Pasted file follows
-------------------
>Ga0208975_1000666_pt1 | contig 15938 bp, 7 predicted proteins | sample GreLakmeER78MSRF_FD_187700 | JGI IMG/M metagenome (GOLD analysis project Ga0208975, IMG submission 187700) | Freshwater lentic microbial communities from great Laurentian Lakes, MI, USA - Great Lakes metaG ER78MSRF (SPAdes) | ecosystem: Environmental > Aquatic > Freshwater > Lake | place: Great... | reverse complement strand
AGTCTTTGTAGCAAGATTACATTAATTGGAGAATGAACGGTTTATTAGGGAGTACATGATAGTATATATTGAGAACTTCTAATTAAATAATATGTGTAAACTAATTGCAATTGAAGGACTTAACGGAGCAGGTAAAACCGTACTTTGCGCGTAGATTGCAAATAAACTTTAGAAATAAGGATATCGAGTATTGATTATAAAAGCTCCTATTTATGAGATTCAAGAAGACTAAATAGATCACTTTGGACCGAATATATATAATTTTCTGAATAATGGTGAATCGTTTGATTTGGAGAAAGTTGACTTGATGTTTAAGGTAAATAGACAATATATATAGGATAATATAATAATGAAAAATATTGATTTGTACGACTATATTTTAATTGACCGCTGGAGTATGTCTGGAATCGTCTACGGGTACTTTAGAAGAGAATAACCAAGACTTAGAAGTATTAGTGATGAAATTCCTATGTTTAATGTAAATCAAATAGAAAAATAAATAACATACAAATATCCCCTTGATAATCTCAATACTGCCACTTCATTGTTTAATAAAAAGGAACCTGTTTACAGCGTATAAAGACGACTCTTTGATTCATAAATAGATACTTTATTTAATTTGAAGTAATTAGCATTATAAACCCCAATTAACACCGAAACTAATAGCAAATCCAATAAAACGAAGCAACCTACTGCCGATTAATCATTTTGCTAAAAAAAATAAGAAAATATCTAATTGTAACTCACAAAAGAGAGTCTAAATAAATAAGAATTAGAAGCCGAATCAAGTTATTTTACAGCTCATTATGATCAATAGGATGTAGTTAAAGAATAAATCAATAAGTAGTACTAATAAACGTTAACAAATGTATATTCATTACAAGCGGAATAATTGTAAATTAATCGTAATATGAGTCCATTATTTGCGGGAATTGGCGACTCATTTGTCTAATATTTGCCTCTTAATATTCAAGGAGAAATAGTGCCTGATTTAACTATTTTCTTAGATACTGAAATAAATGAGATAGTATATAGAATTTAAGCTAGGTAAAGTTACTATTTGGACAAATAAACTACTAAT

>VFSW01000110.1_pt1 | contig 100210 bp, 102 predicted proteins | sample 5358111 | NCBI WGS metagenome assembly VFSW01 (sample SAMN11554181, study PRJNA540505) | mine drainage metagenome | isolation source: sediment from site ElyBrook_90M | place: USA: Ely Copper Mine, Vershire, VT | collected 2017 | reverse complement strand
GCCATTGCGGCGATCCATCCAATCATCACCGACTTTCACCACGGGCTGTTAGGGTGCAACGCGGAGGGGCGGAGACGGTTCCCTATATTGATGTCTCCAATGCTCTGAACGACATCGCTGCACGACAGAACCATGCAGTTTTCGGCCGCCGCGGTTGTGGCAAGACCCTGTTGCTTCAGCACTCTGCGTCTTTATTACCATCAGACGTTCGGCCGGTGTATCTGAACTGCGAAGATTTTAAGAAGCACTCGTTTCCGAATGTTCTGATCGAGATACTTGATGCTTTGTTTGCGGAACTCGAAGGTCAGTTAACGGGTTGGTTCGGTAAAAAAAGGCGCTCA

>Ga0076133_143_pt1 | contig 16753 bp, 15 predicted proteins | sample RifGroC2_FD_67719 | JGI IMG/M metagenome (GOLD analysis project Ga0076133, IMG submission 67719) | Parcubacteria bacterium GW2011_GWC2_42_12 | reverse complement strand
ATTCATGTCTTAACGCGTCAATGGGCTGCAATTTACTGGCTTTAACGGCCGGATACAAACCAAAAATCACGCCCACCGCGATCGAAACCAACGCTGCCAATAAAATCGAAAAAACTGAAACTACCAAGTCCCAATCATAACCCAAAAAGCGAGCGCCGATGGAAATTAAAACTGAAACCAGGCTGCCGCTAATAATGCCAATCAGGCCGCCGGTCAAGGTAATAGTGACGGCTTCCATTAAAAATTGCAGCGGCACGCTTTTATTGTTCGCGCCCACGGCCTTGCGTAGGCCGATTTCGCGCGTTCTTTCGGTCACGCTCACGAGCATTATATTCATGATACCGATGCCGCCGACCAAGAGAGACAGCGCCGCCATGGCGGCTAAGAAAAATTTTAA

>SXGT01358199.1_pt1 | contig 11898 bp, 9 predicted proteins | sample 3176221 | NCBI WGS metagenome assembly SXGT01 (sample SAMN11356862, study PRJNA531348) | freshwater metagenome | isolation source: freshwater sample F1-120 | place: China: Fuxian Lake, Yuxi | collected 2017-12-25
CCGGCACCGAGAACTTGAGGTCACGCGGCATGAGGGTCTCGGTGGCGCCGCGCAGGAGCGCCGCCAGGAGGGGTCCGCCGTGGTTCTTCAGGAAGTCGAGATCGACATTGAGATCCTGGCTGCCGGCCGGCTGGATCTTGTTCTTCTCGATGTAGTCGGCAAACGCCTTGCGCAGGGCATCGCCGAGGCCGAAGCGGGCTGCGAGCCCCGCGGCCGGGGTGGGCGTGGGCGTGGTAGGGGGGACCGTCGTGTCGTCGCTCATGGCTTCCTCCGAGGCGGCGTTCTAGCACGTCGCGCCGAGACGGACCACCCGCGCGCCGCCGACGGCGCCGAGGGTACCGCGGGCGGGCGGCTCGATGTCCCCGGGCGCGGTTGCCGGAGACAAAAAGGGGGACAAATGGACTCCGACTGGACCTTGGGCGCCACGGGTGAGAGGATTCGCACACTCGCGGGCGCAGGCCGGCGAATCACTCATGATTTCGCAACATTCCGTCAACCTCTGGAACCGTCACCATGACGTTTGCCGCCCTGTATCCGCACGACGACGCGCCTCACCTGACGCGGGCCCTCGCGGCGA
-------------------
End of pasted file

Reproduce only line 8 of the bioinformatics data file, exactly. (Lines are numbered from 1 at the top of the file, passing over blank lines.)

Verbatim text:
CCGGCACCGAGAACTTGAGGTCACGCGGCATGAGGGTCTCGGTGGCGCCGCGCAGGAGCGCCGCCAGGAGGGGTCCGCCGTGGTTCTTCAGGAAGTCGAGATCGACATTGAGATCCTGGCTGCCGGCCGGCTGGATCTTGTTCTTCTCGATGTAGTCGGCAAACGCCTTGCGCAGGGCATCGCCGAGGCCGAAGCGGGCTGCGAGCCCCGCGGCCGGGGTGGGCGTGGGCGTGGTAGGGGGGACCGTCGTGTCGTCGCTCATGGCTTCCTCCGAGGCGGCGTTCTAGCACGTCGCGCCGAGACGGACCACCCGCGCGCCGCCGACGGCGCCGAGGGTACCGCGGGCGGGCGGCTCGATGTCCCCGGGCGCGGTTGCCGGAGACAAAAAGGGGGACAAATGGACTCCGACTGGACCTTGGGCGCCACGGGTGAGAGGATTCGCACACTCGCGGGCGCAGGCCGGCGAATCACTCATGATTTCGCAACATTCCGTCAACCTCTGGAACCGTCACCATGACGTTTGCCGCCCTGTATCCGCACGACGACGCGCCTCACCTGACGCGGGCCCTCGCGGCGA